The journey to obtain either a temporary or permanent resident card begins outside of Mexico, normally in your home country, at a Mexican embassy or consulate. If they approve your application, they will place a visa inside your passport that will allow you to enter Mexico to begin the second part of the process at immigration.
The friendly folks at the Mexican consulate often tell future expats that the second part of the process shouldn’t take more than 30 days. That is a very encouraging number, but don’t count on it. The fastest we have ever seen in our area (Quintana Roo) has been five weeks and the longest six months.
Yep, you read that correctly — six months.
Another common complaint that we hear from people involved in the process is that they know someone who started the process after they did; however, they received their resident card first. How is that even possible?
Well, I had a couple of rainy days in a row so I set out in search of answers. I spoke with Adriana Vela, an immigration specialist out of Playa del Carmen. She provided some insight into what causes delays and why some people get their cards before others.
1. INM Work Systems
For those readers who are unfamiliar with the abbreviation INM, it comes from Instituto Nacional de Migración — the agency that handles immigration matters in Mexico.
According to Adriana, the speed at which your application is processed will depend a lot on the workload of the individual office and which employees are handling your particular case. Just like with any office, there are employees who work quickly and ones that work slowly. If your case has been assigned to the latter, it can cause a significant delay in getting your card.
It’s also important to note that the offices are only working on processing the numerous applications that they receive a few hours a day. They attend to the public from 9 am to 1 pm and then spend the remaining part of their shift on administrative duties.
She added that there is nothing that your immigration specialist — if you have one — can do to expedite the process.
2. Wrong Box Checked on FMM
The FMM is the form that you filled out when you entered Mexico. When you have been approved for a resident card, the immigration officer at the airport or your point of entry should check the canje box on the FMM which authorizes you to stay in the country for 30 days.
Don’t worry, it really just means that you have 30 days to get to immigration to start the second process. Once you do, that will extend your permission to be in the country automatically.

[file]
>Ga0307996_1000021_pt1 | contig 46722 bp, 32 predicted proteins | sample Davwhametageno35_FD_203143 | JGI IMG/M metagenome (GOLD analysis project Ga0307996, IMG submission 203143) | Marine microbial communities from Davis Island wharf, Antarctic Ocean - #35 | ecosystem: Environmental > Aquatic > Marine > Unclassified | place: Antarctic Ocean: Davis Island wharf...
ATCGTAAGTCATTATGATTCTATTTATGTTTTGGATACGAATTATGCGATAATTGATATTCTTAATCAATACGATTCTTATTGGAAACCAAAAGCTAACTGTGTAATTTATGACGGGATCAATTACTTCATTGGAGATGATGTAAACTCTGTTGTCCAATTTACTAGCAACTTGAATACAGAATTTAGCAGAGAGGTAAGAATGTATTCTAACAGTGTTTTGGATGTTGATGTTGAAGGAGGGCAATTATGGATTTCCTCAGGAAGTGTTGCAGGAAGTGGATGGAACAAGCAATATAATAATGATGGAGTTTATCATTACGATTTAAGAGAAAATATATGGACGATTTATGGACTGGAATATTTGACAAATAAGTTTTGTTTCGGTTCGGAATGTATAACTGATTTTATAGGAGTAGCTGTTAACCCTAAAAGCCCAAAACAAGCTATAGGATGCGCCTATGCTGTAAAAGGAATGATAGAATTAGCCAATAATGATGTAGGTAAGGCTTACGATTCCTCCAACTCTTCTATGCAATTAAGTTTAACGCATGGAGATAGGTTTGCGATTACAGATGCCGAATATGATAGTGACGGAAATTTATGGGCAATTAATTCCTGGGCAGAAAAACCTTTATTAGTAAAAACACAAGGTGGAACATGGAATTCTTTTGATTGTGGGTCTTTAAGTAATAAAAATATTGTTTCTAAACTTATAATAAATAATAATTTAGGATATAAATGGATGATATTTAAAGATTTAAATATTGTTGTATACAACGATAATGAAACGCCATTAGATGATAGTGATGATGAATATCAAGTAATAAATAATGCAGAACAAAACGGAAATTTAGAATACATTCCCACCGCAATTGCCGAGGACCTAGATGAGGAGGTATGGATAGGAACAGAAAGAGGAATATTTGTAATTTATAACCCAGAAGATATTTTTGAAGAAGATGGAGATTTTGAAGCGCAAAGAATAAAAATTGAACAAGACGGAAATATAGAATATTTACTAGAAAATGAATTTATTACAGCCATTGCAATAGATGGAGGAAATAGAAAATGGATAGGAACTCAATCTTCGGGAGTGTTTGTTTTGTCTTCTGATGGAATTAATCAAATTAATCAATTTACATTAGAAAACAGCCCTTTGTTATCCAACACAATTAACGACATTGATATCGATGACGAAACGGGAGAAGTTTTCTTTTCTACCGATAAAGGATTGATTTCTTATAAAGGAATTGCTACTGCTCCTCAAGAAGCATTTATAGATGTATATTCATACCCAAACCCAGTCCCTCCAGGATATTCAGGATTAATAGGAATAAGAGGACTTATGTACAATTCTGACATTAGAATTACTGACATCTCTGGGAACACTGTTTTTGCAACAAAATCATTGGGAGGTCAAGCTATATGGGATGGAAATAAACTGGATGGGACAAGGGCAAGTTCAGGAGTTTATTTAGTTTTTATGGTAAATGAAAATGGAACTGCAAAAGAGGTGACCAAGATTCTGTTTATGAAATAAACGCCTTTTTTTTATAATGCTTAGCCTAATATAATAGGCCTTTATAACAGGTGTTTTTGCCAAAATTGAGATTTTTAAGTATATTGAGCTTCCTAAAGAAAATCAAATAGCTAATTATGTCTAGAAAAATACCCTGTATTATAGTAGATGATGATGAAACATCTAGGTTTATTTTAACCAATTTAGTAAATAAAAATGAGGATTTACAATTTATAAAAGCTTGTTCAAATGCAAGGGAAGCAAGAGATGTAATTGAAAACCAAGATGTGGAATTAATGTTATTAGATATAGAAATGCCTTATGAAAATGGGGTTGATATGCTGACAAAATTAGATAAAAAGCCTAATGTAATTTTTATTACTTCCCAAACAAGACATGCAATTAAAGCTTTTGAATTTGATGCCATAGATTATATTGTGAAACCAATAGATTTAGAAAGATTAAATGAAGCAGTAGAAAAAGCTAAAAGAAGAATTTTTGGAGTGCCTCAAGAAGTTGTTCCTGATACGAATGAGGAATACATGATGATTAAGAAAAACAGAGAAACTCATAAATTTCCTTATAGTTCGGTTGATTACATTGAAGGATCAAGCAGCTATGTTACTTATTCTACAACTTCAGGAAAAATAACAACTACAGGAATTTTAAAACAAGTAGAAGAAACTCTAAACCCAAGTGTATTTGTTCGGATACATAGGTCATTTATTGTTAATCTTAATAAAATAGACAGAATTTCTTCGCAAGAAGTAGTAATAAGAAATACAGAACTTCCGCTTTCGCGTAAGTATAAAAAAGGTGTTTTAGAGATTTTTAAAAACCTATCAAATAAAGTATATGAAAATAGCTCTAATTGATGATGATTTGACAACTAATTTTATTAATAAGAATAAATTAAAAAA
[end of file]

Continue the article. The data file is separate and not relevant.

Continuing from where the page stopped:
If the immigration official checks the wrong box — most commonly one that allows you to stay in the country for 180 days — the form has to be physically returned by INM to the point of entry to be corrected before the application can be processed.
You can avoid this problem by paying close attention to which box the immigration official checks. If it’s the wrong one, you will be in a position to address it immediately.
3. 180 Day Visa Period Expires
When the Mexican embassy or consulate approves your application to obtain a temporary or permanent resident card, you have 180 days to get to Mexico to complete the second part of the process.
According to Adriana, some people arrive too close to the 180 day cutoff date and the application is actually expired by the time an INM official gets around to reviewing it. In those cases, the documentation has to be forwarded to Mexico City for validation before it can be processed, resulting in a long delay.
To avoid this from happening, she recommends arriving in Mexico at least 60 days from the expiration of the 180 day visa period.
Let’s Wrap This Up
For those readers who are unaware of this fact, when INM is processing your paperwork to get your resident card, you are required to stay in the country. That’s why it’s a good idea not to book that return flight home because you might be down here longer than you anticipated.
If you absolutely need to leave the country for a valid reason, you can can get permission from INM to leave. To learn more about that, check out Getting Permission to Leave Mexico While Your Resident Card is Being Processed.
I was planning on ending the post right here, but upon reviewing it, I realized that I might get some emails from readers requesting Adriana Vela’s contact information — so, here it is:
Adriana Vela, Immigration Specialist
Business site: migrationtomexico.com
Contact email: email@example.com
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